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Christophe Delord

**Wednesday 22. november 2017**: Working at EasyMile for 10 month. Critical real-time software in C, simulation and monitoring in Haskell → perfect combo! It’s efficient and funny ;-)

**Monday 18. july 2016**: Updates on my new simulation framework project in Haskell.

**Friday 25. march 2016**: Dear backers, unfortunately, the FUN project was not successfully funded. I will now focus on FRP (Functional Reactive Programming) applied to real-time critical system specification and simulation.

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25 Jun 2016

This program is free software: you can redistribute it and/or modify it under the terms of the GNU General Public License as published by the Free Software Foundation, either version 3 of the License, or (at your option) any later version.

This program is distributed in the hope that it will be useful, but WITHOUT ANY WARRANTY; without even the implied warranty of MERCHANTABILITY or FITNESS FOR A PARTICULAR PURPOSE. See the GNU General Public License for more details.

You should have received a copy of the GNU General Public License along with this program. If not, see http://www.gnu.org/licenses/.

Here is a classic problem. The N-Queens problem consists in placing N queens on a board without interfering. Two queens must be on different rows, columns and diagonals.

The problem is to find all the possible configurations.

There is only one queen on each row. So the board can be represented by a list of integers, each integer is a row and its value is the position of the queen in this row.

A board is $[\ldots q_i \ldots q_j \ldots]$. By construction, $q_i$ and $q_j$ are not on the same row. We must ensure that they are not on the same column or diagonal:

- $q_i$ and $q_j$ on the same column iif $q_i = q_j$
- $q_i$ and $q_j$ on the same diagonal iif $|q_i-q_j| = |i-j|$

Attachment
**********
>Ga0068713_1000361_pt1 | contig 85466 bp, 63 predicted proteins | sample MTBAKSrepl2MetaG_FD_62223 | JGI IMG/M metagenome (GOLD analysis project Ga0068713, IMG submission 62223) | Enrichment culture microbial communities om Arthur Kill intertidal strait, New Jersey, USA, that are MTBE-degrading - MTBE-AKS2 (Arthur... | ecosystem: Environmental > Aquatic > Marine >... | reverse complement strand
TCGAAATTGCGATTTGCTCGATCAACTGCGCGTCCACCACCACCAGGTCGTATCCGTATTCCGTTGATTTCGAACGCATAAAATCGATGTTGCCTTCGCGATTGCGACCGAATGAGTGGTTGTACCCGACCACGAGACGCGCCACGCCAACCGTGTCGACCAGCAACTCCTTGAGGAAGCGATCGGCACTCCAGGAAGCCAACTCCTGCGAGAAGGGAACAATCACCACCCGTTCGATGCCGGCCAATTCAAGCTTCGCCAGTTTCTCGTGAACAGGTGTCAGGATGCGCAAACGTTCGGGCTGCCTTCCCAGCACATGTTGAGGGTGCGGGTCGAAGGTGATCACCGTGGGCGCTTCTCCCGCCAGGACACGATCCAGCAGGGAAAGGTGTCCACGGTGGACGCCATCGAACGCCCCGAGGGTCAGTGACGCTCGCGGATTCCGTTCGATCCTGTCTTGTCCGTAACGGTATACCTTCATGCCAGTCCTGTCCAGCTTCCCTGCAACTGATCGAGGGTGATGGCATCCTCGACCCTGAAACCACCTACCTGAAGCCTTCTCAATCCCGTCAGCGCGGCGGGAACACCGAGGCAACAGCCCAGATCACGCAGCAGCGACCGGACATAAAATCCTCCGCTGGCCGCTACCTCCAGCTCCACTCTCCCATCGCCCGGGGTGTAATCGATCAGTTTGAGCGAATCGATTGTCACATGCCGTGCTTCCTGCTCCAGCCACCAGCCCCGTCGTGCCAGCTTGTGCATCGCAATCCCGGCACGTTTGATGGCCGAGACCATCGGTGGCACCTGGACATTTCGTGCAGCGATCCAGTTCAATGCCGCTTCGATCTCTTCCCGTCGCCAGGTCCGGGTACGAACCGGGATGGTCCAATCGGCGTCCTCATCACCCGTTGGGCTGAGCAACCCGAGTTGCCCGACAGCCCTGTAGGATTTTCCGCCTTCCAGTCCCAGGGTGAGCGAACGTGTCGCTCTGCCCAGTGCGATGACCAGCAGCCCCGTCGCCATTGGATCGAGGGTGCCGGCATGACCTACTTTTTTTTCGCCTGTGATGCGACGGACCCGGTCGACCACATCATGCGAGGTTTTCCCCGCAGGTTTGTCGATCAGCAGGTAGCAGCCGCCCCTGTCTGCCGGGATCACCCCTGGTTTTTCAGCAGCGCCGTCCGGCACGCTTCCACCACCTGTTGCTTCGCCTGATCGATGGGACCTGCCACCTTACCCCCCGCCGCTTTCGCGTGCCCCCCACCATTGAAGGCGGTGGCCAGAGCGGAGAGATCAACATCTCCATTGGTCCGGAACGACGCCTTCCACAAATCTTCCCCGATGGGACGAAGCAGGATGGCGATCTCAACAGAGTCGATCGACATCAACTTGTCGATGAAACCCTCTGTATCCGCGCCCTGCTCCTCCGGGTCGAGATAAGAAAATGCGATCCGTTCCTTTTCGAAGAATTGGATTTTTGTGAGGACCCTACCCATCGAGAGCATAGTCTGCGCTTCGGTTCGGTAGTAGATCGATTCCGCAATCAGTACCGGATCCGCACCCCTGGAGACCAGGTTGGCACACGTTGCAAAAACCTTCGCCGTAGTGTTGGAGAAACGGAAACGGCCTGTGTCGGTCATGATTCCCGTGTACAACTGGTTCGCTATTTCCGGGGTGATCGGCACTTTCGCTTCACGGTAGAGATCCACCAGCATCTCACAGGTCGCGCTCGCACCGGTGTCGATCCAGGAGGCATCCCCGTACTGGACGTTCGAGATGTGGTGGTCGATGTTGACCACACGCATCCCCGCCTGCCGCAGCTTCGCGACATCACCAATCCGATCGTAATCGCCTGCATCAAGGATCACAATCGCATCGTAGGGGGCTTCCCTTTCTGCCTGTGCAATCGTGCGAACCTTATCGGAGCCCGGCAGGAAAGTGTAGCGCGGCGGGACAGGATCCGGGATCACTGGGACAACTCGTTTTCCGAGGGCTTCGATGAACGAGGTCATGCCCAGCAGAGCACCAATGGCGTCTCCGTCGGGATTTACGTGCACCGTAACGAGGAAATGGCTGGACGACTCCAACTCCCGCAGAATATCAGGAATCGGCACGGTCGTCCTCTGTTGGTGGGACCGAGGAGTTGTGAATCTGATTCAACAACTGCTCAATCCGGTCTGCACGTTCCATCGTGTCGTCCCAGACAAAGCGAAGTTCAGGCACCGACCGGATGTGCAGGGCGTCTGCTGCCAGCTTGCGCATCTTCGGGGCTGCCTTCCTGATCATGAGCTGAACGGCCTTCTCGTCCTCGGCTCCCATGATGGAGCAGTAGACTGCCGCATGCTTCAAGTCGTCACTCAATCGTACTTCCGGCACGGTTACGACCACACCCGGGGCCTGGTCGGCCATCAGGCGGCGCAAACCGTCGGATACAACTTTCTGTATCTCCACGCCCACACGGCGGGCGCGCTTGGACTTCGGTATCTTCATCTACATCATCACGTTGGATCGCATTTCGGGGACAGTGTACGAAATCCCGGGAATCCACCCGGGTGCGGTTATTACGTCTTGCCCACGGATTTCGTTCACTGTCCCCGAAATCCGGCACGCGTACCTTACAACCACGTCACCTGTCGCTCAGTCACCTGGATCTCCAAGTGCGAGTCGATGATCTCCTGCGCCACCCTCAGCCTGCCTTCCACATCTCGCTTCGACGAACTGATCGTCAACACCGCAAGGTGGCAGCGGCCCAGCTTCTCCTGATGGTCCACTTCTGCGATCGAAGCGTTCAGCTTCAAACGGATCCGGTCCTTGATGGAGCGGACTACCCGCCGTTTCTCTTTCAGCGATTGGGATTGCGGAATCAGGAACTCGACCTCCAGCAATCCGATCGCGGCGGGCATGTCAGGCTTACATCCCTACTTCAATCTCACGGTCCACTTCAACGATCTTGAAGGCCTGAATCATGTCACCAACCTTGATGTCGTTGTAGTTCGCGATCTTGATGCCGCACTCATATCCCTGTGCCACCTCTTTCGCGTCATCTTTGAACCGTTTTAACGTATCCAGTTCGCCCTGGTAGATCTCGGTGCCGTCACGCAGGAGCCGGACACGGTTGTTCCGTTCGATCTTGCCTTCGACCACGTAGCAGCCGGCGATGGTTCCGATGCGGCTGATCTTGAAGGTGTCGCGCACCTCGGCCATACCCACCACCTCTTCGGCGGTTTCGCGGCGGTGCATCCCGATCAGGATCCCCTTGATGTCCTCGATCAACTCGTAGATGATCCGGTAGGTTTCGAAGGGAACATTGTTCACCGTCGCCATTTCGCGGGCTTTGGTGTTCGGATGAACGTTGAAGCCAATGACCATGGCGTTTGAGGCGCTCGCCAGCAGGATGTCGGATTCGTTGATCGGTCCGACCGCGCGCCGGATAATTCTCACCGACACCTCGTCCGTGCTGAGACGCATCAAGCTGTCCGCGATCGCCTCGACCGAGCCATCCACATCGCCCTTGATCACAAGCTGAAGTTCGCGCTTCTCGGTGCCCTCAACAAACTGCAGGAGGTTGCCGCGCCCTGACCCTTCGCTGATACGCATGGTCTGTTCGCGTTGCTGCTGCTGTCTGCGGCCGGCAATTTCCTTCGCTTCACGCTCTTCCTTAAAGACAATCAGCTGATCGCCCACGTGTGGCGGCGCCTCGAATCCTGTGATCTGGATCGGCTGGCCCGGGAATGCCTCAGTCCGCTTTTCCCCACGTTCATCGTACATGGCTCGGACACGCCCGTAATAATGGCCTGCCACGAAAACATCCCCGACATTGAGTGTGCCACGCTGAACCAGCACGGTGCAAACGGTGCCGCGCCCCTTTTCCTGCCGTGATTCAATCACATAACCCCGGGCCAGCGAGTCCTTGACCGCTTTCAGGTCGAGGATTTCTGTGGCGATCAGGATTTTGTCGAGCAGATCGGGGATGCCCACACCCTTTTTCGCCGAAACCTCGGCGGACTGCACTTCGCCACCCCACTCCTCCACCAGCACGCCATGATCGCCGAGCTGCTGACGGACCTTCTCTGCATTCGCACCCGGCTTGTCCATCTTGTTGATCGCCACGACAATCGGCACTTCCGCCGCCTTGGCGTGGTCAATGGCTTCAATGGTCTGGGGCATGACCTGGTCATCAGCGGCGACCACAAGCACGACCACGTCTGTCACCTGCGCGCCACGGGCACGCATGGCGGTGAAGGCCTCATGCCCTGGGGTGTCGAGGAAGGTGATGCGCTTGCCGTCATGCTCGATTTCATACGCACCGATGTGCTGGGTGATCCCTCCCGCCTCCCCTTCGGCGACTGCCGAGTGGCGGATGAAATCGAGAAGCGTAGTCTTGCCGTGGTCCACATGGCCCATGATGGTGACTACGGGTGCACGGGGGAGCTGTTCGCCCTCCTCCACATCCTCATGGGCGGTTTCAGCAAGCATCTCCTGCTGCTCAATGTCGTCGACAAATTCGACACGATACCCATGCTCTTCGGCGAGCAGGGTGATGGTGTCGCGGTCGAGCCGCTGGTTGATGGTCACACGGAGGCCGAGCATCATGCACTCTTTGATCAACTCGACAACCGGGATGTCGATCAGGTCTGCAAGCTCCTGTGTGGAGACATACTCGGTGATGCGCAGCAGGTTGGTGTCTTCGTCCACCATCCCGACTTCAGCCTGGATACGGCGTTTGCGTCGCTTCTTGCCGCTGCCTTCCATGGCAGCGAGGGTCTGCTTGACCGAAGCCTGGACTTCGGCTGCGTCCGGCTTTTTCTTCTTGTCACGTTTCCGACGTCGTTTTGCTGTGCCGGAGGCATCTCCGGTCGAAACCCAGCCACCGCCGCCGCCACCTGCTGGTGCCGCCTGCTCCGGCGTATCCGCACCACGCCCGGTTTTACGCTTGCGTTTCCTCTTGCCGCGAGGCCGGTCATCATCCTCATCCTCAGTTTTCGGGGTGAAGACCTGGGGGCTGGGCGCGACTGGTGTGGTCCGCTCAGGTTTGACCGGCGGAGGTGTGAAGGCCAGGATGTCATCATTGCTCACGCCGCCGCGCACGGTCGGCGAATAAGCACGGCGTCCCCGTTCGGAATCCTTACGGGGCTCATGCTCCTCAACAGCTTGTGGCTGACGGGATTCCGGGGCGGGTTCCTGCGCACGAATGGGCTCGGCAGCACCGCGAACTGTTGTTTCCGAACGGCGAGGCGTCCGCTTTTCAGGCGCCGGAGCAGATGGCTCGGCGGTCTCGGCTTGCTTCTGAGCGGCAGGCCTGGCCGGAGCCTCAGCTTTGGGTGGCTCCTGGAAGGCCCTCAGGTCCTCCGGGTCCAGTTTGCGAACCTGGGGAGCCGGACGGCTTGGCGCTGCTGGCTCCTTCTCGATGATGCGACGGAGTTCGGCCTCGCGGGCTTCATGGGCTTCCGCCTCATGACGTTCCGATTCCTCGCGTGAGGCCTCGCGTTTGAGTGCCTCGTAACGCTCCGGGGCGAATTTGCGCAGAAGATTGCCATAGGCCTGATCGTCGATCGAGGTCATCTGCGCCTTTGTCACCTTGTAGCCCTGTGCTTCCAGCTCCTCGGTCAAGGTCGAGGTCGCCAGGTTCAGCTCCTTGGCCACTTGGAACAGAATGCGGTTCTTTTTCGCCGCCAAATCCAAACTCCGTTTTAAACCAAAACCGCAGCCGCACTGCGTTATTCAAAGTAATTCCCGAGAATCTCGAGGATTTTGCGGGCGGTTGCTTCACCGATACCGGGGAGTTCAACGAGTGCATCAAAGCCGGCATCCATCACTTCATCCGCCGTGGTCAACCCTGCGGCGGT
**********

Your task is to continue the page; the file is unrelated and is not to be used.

`nqueens`

takes an integer (N) and returns the list of all the solutions. Let’s notice that a solution is a permutation of $[1,N]$ because all columns are different. If we generate all the permutations we only have to check that two queens are not on the same diagonal.

So, a solution is a permutation where $\forall (i,j) \in [1,N]^2, i \ne j \cdot |q_i-q_j| \ne |i-j|$

```
nqueens :: Int -> [[Int]]
nqueens n = [qs | qs <- perm [1..n], dontFight qs]
where
dontFight :: [Int] -> Bool
dontFight qs = and [ abs ((qs!!j) - (qs!!i)) /= j - i
| i <- [0..n-2],
j <- [i+1..n-1]
]
perm :: Eq a => [a] -> [[a]]
perm [] = [[]]
perm xs = [x:xs' | x <- xs, xs' <- perm (delete x xs)]
```

In fact this solution is not efficient. It takes a factorial time because all permutations are generated.

A better solution is to check that a queen does not fight with others as soon as it is put on the board instead of checking full boards only.

`solve`

gets the number of queens to put on the board and the partially filled board:

- if all the queens have already been put, a solution has been found
- otherwise we try all the possible values:
- a position is in $[1,n]$
- and must not interfere with the current queens ($qs$)

```
solve :: Int -> [Int] -> [[Int]]
solve 0 qs = [qs]
solve i qs = concat [ solve (i-1) (q:qs)
| q <- positions,
dontFight q qs
]
positions = [1..n]
```

The new queen $q$ does not fight with any queens $q'$ if

- $\forall q' \in qs$
- let $i$ be the index of $q'$, $0$ being the index of $q$
- $q$ and $q'$ are not in the same column if $q'-q \ne 0$
- $q$ and $q'$ are not in the same diagonal if $q'-q \ne i \land q'-q \ne -i$

```
dontFight :: Int -> [Int] -> Bool
dontFight q qs = and [ (dq /= 0) && (dq /= i) && (dq /= -i)
| (i,q') <- zip [1..] qs,
let dq = q' - q
]
```

The `main`

function takes $N$ as an argument and prints all the solutions.

```
main :: IO()
main = do
[n] <- getArgs
let qss = nqueens' (read n :: Int)
putStrLn (n++"-queens problem\n")
mapM_ putBoard qss
putStrLn (show (length qss) ++ " solutions")
putBoard = putStrLn . showBoard
showBoard qs = dashes ++ concatMap showLine qs ++ dashes
where
dashes = "+" ++ replicate nqs '-' ++ "+\n"
showLine q = "|" ++ dots (q-1) ++ "Q" ++ dots (nqs-q) ++ "|\n"
dots k = replicate k '.'
nqs = length qs
```

```
$ runhaskell nqueens.lhs 6
6-queens problem
+------+
|....Q.|
|..Q...|
|Q.....|
|.....Q|
|...Q..|
|.Q....|
+------+
+------+
|...Q..|
|Q.....|
|....Q.|
|.Q....|
|.....Q|
|..Q...|
+------+
+------+
|..Q...|
|.....Q|
|.Q....|
|....Q.|
|Q.....|
|...Q..|
+------+
+------+
|.Q....|
|...Q..|
|.....Q|
|Q.....|
|..Q...|
|....Q.|
+------+
4 solutions
```

The Haskell source code is here: nqueens.lhs